Sorry seems to be the hardest word
“What do I do when lightning strikes me?”. That’s a lyric from the Elton John song “Sorry seems to be the hardest word”. It came to mind when I read VW had installed devices on some cars to cheat the emission tests.
They had known about this for some time (and not disclosed it). And, they then messed up how they responded to the publicity.
How a business responds when things go wrong is key. It can mean the difference between a swift resolution and making the problem a whole lot worse. It’s all about being open and good communicating. That means being quick to respond, with a clear message, and direct to your customers.
A lack of consistent messaging and a failure to reassure customers has done VW few favours. The value of the firm has plummeted and their reputation is now in tatters.
And it’s not just VW. Malaysia Airlines failed to respond fast following the tragic disappearance of Flight MH370.
It waited almost 13 hours after losing the plane before holding a press conference.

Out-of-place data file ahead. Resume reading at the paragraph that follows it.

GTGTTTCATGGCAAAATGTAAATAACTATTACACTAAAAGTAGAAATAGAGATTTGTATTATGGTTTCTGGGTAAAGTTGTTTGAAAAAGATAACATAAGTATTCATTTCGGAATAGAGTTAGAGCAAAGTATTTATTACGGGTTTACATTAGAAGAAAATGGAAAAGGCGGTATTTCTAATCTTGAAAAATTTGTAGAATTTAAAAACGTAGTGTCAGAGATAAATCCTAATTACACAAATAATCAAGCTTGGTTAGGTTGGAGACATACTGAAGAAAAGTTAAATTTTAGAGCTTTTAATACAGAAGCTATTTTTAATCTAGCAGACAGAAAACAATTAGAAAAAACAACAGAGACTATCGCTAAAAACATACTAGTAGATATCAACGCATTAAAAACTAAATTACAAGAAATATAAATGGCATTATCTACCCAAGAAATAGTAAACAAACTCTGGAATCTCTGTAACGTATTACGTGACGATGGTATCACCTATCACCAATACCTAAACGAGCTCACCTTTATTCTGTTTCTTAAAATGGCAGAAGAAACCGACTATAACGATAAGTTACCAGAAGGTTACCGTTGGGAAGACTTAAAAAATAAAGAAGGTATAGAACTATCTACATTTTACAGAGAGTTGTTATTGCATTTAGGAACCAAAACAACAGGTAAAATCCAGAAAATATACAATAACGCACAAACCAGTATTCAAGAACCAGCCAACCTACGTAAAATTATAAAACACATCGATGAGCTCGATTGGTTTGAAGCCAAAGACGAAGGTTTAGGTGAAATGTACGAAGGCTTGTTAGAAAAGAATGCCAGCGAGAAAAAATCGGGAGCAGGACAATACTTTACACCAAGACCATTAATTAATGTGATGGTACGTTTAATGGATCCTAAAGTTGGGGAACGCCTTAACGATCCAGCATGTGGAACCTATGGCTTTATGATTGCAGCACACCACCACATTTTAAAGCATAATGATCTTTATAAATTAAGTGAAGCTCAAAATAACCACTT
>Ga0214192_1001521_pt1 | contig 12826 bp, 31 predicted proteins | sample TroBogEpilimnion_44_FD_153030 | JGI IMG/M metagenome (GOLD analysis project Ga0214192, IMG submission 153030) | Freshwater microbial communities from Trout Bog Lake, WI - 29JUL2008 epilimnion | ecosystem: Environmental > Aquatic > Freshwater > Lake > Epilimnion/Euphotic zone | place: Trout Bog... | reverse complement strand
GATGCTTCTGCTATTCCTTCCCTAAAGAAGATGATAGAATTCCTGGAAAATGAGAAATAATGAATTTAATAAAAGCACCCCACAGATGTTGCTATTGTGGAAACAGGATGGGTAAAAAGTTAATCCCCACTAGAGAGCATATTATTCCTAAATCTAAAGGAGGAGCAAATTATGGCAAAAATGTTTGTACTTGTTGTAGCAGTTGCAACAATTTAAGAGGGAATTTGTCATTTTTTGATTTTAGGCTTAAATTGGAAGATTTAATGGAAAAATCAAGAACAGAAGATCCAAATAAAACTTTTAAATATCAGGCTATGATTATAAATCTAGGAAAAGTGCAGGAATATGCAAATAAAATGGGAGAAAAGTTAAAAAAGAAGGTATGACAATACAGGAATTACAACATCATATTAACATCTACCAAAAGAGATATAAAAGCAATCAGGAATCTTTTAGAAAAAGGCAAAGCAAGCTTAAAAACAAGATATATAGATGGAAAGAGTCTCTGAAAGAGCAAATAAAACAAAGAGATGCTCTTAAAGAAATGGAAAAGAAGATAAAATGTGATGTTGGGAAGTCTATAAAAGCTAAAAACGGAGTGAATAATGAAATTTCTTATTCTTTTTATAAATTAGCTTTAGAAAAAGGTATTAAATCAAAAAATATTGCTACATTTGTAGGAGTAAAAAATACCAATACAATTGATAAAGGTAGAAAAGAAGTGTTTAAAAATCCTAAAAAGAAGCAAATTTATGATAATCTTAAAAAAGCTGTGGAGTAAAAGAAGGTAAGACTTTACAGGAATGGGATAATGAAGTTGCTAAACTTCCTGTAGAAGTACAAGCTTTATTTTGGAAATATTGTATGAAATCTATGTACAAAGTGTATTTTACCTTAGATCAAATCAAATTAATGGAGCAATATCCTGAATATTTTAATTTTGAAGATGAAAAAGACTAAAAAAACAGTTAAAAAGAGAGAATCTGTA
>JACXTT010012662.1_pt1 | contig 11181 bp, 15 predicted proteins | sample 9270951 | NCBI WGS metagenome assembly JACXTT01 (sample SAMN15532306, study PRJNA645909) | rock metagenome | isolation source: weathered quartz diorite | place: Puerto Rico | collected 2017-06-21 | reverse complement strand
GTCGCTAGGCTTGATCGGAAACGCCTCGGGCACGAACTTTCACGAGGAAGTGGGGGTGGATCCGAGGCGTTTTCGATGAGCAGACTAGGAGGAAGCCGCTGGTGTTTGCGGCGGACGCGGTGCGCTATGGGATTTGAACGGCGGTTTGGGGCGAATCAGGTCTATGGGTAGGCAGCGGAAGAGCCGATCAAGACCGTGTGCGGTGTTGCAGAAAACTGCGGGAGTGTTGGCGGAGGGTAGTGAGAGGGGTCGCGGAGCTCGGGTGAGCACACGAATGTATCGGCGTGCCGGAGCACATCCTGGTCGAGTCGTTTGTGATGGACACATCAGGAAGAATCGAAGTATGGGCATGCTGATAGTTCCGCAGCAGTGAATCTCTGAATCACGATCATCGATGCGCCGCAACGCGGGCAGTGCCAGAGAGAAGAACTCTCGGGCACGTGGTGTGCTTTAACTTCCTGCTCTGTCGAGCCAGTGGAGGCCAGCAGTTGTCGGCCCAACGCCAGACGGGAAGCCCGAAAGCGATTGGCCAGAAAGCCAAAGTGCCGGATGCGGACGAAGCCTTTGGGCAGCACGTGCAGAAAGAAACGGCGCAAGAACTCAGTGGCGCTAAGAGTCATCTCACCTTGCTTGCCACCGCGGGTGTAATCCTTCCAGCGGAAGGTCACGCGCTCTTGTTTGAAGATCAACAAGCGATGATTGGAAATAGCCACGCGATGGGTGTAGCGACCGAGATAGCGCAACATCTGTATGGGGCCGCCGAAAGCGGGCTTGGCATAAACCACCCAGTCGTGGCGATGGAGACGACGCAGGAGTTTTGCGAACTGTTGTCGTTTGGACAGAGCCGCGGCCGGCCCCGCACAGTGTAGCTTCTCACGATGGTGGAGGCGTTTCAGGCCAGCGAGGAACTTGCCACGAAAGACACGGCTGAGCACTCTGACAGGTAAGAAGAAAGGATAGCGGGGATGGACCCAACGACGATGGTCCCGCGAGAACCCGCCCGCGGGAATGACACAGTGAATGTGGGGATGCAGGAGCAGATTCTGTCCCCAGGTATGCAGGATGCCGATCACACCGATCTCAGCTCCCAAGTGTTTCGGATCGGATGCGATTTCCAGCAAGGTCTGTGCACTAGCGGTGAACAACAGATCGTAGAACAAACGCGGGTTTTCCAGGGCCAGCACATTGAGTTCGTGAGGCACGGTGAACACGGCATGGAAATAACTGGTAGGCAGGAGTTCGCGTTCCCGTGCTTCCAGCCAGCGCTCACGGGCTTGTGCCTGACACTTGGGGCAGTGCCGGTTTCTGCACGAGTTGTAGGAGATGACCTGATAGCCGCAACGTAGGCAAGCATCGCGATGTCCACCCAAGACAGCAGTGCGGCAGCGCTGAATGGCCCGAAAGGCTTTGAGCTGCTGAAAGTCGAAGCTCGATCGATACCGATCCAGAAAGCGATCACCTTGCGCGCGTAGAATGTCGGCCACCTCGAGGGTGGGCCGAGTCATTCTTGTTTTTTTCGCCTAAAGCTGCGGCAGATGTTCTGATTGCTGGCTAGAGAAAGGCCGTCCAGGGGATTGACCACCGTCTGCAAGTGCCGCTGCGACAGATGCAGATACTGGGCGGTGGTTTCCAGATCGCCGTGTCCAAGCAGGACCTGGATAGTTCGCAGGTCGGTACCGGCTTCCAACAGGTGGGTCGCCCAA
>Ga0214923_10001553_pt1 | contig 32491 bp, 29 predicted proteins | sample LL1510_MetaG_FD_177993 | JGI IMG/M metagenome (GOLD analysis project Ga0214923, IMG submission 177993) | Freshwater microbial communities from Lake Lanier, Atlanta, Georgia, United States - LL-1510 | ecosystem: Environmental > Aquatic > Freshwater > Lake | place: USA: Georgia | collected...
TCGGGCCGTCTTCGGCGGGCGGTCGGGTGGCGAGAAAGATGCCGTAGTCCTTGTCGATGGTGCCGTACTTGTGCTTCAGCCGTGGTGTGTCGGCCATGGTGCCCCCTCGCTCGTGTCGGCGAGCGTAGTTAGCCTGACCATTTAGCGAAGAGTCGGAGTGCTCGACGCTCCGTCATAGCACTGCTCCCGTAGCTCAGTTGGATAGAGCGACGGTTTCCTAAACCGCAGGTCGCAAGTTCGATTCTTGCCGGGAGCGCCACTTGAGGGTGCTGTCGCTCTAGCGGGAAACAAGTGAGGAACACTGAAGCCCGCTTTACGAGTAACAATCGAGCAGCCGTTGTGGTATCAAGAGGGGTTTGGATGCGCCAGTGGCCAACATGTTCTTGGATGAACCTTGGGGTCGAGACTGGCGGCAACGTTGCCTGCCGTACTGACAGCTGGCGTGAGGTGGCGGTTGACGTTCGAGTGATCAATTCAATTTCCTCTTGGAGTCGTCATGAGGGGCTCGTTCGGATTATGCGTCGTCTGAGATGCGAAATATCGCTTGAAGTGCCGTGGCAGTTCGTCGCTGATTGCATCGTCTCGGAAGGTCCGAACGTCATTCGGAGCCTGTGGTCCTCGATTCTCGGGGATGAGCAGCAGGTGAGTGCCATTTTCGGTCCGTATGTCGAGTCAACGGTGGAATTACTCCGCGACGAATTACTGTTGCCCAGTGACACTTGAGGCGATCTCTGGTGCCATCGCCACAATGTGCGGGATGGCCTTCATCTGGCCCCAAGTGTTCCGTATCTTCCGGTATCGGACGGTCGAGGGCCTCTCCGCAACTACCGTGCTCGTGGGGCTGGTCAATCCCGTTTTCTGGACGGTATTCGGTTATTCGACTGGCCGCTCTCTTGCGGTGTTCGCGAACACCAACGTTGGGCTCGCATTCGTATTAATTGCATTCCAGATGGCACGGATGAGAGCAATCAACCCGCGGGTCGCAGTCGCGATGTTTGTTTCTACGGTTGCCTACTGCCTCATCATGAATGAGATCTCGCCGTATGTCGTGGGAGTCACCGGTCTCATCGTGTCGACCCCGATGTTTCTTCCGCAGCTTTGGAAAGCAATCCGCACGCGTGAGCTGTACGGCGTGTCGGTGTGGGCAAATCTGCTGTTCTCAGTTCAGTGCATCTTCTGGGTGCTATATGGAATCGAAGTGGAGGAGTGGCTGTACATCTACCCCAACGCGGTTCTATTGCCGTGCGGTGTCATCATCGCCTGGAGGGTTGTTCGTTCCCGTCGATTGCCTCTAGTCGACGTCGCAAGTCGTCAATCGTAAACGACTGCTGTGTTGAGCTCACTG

Then it upset relatives by poor communications about the missing passengers in later days.
When the firm finally told them to assume “beyond doubt” no one had survived, it did so in a text message.
So, all businesses need a plan in case something similar happens to them:
- It should be the most senior person in the business that communicates – that shows you see it as important.
- Always start by expressing care for those affected, and then explain how you plan to solve the problem
- Don’t start by trying to reassure customers that they can trust you. This just comes across as defensive. You have to earn trust through actions so it’s about what you do not what you say.
- Make sure you communicate in the most suitable way for all customers. Also, make sure they can communicate with you.
- Make it clear you will provide a solution that leaves customers unaffected wherever possible.
Here are 2 more examples of how not to do it:
Eileen Downey, a manager at Britannia Hotels, appeared on Watchdog on the BBC in 2011. It followed criticism of Pontins holiday parks. The show got more than 100 complaints over issues such as stains on bedding and mould in apartments. But Ms Downey was defensive. She argued that “99.9%” of Pontins apartments were of a high quality, and refused to say sorry.
It was a master class in how not to deliver the message that you care about your customers
In May 2015 Thomas Cook finally apologised to the parents of two children who died of carbon monoxide poisoning. It happened at one of its holiday apartments in 2006. But they only apologised after an inquest found them liable.
Chief executive Peter Fankhauser later said delaying the apology was his “biggest mistake”.
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